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With the emergence of a new tax fraud scheme, The Internal Revenue Service is urging tax professionals to step up security and beware of phishing emails that can secretly download malicious software that can help cybercriminals steal client data.
Only a few days into the filing season, a scam was identified that began with cybercriminals stealing data from several tax practitioners’ computers and filing fraudulent tax returns.
Tax refund fraud affects hundreds of thousands, if not millions, of U.S. citizens annually. Victims usually first learn of the crime after having their returns rejected because scammers beat them to it.
Cybercrime is expected to cost Californians big-time in 2018. Using publicly available data from the FBI and the Insurance Information Institute, researchers at Website Builder Expert have predicted individuals in the Golden State will lose $329 million over the course of this year.
Second place, New York, is expected to lose $139.4 million. Third place, Florida, is expected to lose $111.7 million to cybercriminals this year. These figures put California far ahead of all other states for cybercrime losses.
The Sacramento Bee deleted two databases hosted by a third party after a ransomware attack exposed the voter records of 19.5 million California voters and contact information for 53,000 current and former subscribers to the newspaper.
The paper refused to pay the hackers’ demand for a bitcoin ransom and is notifying subscribers whose information was affected, according to its publisher Gary Wortel, who also serves as west regional publisher at parent company McClatchy.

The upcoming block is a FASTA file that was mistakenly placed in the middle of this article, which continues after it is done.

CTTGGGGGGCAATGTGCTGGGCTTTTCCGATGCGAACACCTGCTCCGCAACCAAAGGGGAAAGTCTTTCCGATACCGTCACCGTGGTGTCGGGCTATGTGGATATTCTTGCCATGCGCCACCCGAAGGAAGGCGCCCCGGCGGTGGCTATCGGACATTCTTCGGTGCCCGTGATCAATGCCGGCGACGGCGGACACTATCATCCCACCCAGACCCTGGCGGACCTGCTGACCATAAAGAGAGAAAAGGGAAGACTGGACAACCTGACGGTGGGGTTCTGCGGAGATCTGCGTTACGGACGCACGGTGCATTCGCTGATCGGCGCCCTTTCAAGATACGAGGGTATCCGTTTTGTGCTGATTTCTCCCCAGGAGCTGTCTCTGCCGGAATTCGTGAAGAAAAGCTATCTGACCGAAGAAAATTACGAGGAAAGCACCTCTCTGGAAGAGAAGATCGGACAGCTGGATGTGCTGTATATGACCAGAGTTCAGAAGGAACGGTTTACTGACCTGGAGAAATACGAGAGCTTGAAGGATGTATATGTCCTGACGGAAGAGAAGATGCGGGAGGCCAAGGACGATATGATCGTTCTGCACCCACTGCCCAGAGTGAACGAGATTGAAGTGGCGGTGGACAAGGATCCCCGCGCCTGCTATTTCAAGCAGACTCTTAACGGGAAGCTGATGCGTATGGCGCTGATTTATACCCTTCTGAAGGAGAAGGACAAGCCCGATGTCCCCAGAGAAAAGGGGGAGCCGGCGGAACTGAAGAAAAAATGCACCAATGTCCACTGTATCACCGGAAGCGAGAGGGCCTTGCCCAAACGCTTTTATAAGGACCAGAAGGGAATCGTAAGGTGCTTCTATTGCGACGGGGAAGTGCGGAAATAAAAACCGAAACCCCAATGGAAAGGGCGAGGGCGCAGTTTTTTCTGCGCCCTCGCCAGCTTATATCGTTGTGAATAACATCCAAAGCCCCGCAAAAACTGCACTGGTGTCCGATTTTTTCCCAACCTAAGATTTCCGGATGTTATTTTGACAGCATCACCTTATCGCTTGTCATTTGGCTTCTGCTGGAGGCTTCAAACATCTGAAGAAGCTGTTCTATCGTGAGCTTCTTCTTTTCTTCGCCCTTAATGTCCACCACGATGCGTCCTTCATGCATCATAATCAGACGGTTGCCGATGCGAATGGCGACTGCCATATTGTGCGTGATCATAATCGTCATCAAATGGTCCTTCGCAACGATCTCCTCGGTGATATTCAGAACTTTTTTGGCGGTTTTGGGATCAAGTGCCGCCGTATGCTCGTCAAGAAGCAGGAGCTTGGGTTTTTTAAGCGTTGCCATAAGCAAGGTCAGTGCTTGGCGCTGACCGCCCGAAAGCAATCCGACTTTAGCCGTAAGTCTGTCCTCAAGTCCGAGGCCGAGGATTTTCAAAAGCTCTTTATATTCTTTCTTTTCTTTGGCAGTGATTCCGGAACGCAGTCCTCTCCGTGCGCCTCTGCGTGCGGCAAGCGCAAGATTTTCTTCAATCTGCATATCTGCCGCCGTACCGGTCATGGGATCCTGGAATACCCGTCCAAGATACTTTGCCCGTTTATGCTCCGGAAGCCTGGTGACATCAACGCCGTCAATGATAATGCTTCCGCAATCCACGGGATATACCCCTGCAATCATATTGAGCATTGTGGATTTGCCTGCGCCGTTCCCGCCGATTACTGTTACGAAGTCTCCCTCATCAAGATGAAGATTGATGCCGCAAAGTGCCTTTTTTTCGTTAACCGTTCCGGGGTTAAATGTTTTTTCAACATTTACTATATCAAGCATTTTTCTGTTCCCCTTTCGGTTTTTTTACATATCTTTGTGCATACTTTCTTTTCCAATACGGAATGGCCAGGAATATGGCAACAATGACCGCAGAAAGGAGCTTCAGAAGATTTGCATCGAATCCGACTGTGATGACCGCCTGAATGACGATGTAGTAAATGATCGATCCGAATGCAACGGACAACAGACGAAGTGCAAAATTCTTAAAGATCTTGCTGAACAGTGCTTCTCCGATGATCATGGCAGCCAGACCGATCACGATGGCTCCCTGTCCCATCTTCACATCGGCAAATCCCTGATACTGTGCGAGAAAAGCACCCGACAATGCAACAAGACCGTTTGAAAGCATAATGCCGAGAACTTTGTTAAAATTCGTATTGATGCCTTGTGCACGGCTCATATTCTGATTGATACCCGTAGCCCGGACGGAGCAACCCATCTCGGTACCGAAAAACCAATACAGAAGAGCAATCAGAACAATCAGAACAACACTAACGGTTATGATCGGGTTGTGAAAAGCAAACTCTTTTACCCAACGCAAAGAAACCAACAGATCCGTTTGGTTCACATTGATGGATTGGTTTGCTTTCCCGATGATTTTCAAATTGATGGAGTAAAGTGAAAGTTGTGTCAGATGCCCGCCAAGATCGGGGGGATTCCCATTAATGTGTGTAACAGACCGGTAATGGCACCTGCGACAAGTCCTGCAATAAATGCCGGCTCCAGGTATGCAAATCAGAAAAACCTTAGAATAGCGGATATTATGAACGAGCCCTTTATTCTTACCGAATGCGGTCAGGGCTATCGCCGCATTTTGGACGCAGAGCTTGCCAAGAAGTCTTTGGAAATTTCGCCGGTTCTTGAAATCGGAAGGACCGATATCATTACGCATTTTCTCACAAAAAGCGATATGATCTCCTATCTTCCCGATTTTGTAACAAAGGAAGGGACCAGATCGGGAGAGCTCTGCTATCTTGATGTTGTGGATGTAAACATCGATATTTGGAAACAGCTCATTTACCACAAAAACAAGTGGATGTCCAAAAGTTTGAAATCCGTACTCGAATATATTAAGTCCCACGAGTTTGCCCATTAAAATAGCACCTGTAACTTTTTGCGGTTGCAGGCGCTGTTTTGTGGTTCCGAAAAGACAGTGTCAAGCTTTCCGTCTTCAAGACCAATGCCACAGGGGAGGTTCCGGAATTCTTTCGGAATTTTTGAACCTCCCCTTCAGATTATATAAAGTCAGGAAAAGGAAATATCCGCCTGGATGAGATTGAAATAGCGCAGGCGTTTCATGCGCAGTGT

The Sacramento Bee said in a statement that a firewall protecting its database was not restored during routine maintenance last month, leaving the 19,501,258 voter files publicly accessible for two weeks. Additionally, the names, home addresses, email addresses, and phone numbers of 52,873 Sacramento Bee subscribers, who activated their digital accounts prior to 2017, were compromised.
Businesses reported all-time high levels of fraud, cyber and security incidents during 2017, according to senior corporate executives surveyed worldwide for the 2017/18 Kroll Annual Global Fraud & Risk Report.
About 84% of companies surveyed worldwide experienced a fraud incident in 2017, according to the report.
The proportion of executives reporting that their companies fell victim to at least one instance of fraud over the past 12 months increased to 84%, from 82% in the previous year. Levels of reported fraud have steadily risen every year since 2012, when the reported occurrence was just 61%.
Indiana hospital system, Hancock Health, said it paid hackers 4 bitcoin, or about $47,000, to unlock it’s network after a ransomware attack on January 11, 2018.
Hackers compromised a third-party vendor’s administrative account to the hospital’s remote-access portal and launched SamSam ransomware, a ransomware variant which encrypts data files on the systems and uses a private key to unlock them. It quickly infected the hospital’s IT system by locking out data and changing the names of more than 1,400 files to “I’m sorry.”
OnePlus, the smartphone manufacturer behind a popular line of Android phones, has reported a credit card breach affecting up to 40,000 users at oneplus.net. Customers who entered their credit card data on the website between mid-November 2017 and January 11, 2018 could be at risk.
The announcement of the data breach followed numerous reports from customers over the weekend of January 13, 2018 related to fraudulent charges appearing on their accounts. The company immediately launched an investigation and learned one of its systems was attacked. A malicious script was injected into the payment page code to steal credit card information as it was being entered.